Architects Designing for Care: Knowledge Brokers in Times of Change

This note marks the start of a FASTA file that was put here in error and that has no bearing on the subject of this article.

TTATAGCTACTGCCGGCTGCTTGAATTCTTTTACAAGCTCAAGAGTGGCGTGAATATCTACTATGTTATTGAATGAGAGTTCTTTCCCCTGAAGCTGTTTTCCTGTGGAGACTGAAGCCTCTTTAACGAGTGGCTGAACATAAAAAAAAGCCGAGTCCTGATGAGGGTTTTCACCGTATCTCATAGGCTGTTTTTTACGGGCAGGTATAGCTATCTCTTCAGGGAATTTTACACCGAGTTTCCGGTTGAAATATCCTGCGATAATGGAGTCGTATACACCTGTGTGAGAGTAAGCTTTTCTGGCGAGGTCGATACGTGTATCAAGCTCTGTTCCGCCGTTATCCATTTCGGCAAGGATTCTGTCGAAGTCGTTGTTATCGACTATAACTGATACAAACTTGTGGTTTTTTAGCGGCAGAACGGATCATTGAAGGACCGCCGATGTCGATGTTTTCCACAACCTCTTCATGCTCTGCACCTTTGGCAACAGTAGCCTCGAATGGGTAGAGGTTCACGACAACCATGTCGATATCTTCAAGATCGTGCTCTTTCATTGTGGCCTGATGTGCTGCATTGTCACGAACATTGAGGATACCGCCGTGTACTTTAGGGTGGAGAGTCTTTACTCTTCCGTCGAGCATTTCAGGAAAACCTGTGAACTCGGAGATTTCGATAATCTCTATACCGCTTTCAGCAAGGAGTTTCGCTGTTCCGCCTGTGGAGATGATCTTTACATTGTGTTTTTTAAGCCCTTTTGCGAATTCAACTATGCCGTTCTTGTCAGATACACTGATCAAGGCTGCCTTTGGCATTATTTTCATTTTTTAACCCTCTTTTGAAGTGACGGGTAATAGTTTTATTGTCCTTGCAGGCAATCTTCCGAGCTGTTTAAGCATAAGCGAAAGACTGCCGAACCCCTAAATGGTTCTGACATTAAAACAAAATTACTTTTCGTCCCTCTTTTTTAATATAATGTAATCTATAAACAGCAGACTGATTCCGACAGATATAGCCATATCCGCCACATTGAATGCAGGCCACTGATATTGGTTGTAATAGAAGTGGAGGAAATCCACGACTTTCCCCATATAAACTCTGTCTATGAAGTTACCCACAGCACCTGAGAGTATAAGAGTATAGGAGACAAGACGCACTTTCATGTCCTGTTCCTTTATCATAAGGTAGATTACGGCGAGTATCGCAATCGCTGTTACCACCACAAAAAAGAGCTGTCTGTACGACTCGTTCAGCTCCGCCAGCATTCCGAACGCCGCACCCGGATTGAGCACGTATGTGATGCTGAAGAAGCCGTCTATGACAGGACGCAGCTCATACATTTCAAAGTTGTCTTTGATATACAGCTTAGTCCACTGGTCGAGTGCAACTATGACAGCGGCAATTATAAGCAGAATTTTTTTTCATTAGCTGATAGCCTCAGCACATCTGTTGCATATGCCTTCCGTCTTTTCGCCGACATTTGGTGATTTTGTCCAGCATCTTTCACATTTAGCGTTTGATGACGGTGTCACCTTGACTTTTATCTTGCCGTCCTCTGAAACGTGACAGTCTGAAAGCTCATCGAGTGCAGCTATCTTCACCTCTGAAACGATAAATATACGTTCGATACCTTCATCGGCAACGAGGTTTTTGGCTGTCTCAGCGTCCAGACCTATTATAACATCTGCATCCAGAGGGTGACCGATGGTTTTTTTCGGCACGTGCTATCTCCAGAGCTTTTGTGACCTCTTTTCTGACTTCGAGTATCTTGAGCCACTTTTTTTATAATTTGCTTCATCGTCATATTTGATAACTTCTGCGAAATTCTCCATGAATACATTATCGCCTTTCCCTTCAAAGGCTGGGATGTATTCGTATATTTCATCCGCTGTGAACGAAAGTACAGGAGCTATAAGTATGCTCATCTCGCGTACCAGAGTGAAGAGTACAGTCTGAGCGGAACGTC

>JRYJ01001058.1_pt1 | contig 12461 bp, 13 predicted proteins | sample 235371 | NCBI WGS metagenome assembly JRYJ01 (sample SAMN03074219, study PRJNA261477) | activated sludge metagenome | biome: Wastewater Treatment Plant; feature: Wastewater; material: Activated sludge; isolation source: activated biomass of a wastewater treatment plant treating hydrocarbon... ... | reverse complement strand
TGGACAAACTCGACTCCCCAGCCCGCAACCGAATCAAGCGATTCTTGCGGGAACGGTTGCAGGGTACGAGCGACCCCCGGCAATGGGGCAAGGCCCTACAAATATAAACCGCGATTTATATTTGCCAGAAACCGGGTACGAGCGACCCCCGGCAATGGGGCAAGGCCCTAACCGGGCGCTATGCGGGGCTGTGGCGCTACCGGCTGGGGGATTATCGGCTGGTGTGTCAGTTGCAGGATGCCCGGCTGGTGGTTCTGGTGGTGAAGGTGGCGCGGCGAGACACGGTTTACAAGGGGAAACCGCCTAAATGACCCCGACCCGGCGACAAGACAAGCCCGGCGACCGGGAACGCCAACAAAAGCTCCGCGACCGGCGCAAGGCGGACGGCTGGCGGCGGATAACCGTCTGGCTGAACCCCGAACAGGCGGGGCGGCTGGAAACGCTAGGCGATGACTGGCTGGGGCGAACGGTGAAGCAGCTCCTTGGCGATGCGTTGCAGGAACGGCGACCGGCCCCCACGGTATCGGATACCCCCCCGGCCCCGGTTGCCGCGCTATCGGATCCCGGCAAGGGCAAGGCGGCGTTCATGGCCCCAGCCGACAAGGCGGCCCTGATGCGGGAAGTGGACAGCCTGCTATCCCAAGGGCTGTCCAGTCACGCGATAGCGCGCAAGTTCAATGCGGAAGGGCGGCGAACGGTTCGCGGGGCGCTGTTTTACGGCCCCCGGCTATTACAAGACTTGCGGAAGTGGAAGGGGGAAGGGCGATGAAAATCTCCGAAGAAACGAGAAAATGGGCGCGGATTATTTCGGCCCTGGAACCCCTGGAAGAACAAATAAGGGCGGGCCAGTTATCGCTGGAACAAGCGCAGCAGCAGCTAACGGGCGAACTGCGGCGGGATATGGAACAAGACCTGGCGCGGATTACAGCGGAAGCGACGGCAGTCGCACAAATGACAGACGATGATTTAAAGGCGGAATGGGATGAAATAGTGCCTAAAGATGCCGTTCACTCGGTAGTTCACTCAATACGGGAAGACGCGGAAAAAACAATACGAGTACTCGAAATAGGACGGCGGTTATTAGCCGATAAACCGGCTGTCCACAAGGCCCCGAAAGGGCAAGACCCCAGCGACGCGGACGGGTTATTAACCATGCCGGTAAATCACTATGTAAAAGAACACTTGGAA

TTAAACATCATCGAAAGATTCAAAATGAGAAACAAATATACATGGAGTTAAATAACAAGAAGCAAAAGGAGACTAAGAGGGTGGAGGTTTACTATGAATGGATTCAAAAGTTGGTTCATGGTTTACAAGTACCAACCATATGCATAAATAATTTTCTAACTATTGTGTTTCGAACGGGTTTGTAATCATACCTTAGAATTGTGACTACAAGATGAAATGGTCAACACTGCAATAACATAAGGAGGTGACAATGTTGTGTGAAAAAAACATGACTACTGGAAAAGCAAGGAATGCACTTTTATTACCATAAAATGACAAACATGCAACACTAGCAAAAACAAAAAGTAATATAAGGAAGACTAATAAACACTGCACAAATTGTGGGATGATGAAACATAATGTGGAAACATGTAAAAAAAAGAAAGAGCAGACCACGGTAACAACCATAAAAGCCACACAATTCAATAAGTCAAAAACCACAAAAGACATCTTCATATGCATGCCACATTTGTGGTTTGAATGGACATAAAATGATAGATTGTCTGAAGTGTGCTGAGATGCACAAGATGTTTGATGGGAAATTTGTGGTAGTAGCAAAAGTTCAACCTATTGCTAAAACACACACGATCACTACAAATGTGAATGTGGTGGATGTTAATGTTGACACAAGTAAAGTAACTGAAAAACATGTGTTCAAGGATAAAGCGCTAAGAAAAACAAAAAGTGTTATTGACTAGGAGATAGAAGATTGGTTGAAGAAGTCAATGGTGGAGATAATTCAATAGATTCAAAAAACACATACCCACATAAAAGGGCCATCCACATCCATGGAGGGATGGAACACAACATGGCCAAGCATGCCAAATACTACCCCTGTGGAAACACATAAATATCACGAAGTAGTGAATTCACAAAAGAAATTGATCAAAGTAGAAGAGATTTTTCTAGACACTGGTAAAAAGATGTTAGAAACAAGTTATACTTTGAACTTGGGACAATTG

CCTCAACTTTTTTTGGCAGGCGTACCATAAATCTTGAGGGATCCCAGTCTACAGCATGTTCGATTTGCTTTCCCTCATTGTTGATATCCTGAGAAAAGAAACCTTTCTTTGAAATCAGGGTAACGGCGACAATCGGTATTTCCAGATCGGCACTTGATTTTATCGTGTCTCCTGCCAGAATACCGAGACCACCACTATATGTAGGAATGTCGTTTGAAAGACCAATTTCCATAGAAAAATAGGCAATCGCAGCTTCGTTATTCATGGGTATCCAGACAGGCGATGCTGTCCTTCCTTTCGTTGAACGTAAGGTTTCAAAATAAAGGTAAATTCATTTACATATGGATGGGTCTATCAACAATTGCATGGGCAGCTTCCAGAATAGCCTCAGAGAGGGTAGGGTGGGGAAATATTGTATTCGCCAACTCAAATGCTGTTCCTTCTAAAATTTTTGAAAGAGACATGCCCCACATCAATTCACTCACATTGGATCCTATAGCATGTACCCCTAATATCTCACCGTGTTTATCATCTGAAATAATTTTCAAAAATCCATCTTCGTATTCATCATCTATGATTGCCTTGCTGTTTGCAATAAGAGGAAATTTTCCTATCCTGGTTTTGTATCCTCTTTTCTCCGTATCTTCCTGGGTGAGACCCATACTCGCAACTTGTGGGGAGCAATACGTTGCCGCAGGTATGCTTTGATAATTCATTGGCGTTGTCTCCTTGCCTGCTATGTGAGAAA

The analysis explores how architects seek to bring the various interests of a stakeholder set into alignment in the process of embedding health care knowledge into the design and build of care settings. This alignment is ever shifting through a project's life. Stakeholders consist of: the client (e.g care home operators, local authorities), ‘end-users’ (e.g elderly people, care staff, other care home workers), contractors/builders, and local planning authorities. In particular, we explore how architects mediate the desired – but always fluctuating -stakeholder alignment necessary to deliver a quality building. Stakeholders are envisaged by architects in the course of a project as embodied and virtual; as more or less present; and as more or less easy to predict in their capacity to exert influence. Amongst other things architects’ seek to broker stakeholder knowledge by investing emotions and needs in the (often virtual) group of resident end-users; by using their expert knowledge to unite differently distributed and situated knowledges and expectations of workers (e.g care staff, cleaners, cooks); and by ‘educating’ clients (e.g. care home operators) in what is possible and desirable. We also consider how this process in turn is influenced by factors such as cost concerns and planning regulations which often are highly dynamic during the course of a project.